Photo by Bill Livick.
A customer walks out of the newly-renovated and larger beer cooler. Renovations to the store were needed because of outdated freezers that needed repair.
Customers may have noticed that Bill’s Food Center looks somewhat modernized these days.
That’s because in July, the store replaced all its freezers and built a new, larger beer cooler – some might call it a “beer cave.”
At the same time, store co-owner and manager Bill Faust Jr. decided to get rid of some open-air freezer “bunkers,” which were energy inefficient and a sort of relic that most grocery stores don’t use anymore.
“We were informed by our refrigeration company that our freezers were at the end of their life and that parts were no longer available for repair,” explained Faust Jr., whose father established the grocery store on North Main Street in 1978. The store now employs more than 100 people.
Faust said because the new coolers are both lower to the ground and taller, their interior space increased about 20 percent. He wanted to keep the freezer department’s size about the same number of cubic feet, because freezers are expensive to run.
The new Headquarters Pub and Grill being built on Concord Drive and Wolfe Street will have a slightly different look than what was approved earlier this year.
Owner Jamie Bush got approval from the Village of Oregon Planning Commission last week to use a new color scheme, adjust the building height and change some decorative elements of the building.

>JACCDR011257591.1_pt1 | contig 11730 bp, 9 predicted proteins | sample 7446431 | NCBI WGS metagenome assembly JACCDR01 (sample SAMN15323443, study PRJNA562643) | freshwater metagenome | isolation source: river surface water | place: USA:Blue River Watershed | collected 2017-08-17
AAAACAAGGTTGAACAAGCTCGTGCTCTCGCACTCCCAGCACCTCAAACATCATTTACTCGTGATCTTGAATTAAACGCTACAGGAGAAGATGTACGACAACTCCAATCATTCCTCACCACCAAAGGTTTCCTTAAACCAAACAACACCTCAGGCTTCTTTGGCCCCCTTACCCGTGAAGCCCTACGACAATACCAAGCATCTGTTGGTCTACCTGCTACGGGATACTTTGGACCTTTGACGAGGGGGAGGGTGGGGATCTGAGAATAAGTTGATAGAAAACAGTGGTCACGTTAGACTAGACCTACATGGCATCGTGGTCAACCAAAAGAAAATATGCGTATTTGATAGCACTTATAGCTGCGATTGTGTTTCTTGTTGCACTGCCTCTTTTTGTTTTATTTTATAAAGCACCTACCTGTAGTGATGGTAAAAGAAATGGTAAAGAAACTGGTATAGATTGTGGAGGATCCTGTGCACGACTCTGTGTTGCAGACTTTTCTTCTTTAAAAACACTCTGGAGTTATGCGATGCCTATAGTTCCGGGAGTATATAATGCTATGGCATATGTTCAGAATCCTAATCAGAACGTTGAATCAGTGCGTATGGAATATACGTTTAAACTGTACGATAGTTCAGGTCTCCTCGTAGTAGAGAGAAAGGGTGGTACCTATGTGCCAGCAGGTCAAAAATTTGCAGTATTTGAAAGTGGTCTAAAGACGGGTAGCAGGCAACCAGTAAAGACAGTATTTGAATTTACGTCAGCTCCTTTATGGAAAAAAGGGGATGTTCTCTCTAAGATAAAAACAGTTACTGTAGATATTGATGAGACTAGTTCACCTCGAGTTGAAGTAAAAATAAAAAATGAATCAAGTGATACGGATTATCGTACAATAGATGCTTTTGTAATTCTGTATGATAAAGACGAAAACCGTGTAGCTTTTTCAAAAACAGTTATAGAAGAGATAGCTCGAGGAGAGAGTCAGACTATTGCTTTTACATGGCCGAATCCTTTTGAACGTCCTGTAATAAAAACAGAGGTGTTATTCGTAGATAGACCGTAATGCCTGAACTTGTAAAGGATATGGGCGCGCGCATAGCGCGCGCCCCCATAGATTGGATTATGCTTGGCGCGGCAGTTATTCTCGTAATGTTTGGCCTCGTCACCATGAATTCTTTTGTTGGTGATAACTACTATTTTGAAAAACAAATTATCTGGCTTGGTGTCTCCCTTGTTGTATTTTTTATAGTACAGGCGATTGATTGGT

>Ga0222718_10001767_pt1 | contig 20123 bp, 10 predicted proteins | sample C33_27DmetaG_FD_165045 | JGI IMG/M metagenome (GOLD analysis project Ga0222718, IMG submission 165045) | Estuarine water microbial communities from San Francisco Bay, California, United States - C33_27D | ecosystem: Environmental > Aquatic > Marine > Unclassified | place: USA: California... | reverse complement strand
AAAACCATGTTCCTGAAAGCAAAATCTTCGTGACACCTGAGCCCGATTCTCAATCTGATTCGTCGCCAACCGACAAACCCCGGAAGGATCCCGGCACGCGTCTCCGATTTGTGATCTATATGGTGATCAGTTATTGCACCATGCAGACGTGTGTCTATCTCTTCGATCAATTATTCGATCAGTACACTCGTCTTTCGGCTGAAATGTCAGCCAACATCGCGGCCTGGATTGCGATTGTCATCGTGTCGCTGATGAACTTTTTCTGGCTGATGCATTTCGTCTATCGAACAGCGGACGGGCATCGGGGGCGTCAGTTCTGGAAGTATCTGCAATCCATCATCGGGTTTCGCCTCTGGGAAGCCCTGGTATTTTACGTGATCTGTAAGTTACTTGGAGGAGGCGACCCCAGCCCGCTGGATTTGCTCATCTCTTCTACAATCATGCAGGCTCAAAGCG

Bush told the commission the changes came up after talking with his architect and trying to fit the building in with existing structures in the neighborhood.
An indoor/outdoor bar area will have a lower roofline than the rest of the building and the entire building will be more gray and brown than the original tan and blue color approved in May.
The building will be about 6,000 square feet and have 1,200 square feet of patio space and two volleyball courts. Bush spent about a year gaining approval from the village board for the facility, which will include a banquet facility as part of a later addition.
The Oregon Community Bank and Trust office at 978 Park St. in Oregon will close at the end of the year. The bank's two other branches in Oregon will not be affected by the closing.
The Park Street office of Oregon Community Bank and Trust will close at the end of this year.
President and Chief Executive Officer Steve Peotter told the Observer last week that the closing does not mean the bank is downsizing nor having operational difficulty.
“It is absolutely not a sign of a pull back or a sign of anything less than positive,” Peotter said, adding that three full-time employees who staff the office will be offered positions elsewhere in the company.
“Our organization is growing,” he said. “We’re adding customers both on the deposit side and the credit side. So we need all our people to take care of all our clients. They’ll just be relocated to one of our other facilities.”
Oregon Community Bank and Trust was established in February 1976 and the Park Street location opened in 1996.
Paul Morrison, owner of Wood Cycle of Wisconsin, has been turning potentially wasted wood from local trees into beautiful hardwood flooring since May and selling it to Habitat ReStore West in Madison.
From a woodworker’s perspective, a good tree going into a wood chipper is a depressing sight.
When Paul Morrison began operating his business, Wood Cycle of Wisconsin, almost 10 years ago on Fish Hatchery Road, his idea was to take lumber from fallen or downed trees and put it to good use.
In the past decade, he’s won awards and praise for finding creative uses for wood that otherwise would have been wasted. Morrison has created unique cabinetry, furniture and other products, including building the Oregon Public Library’s circulation desk for its centennial celebration several years ago.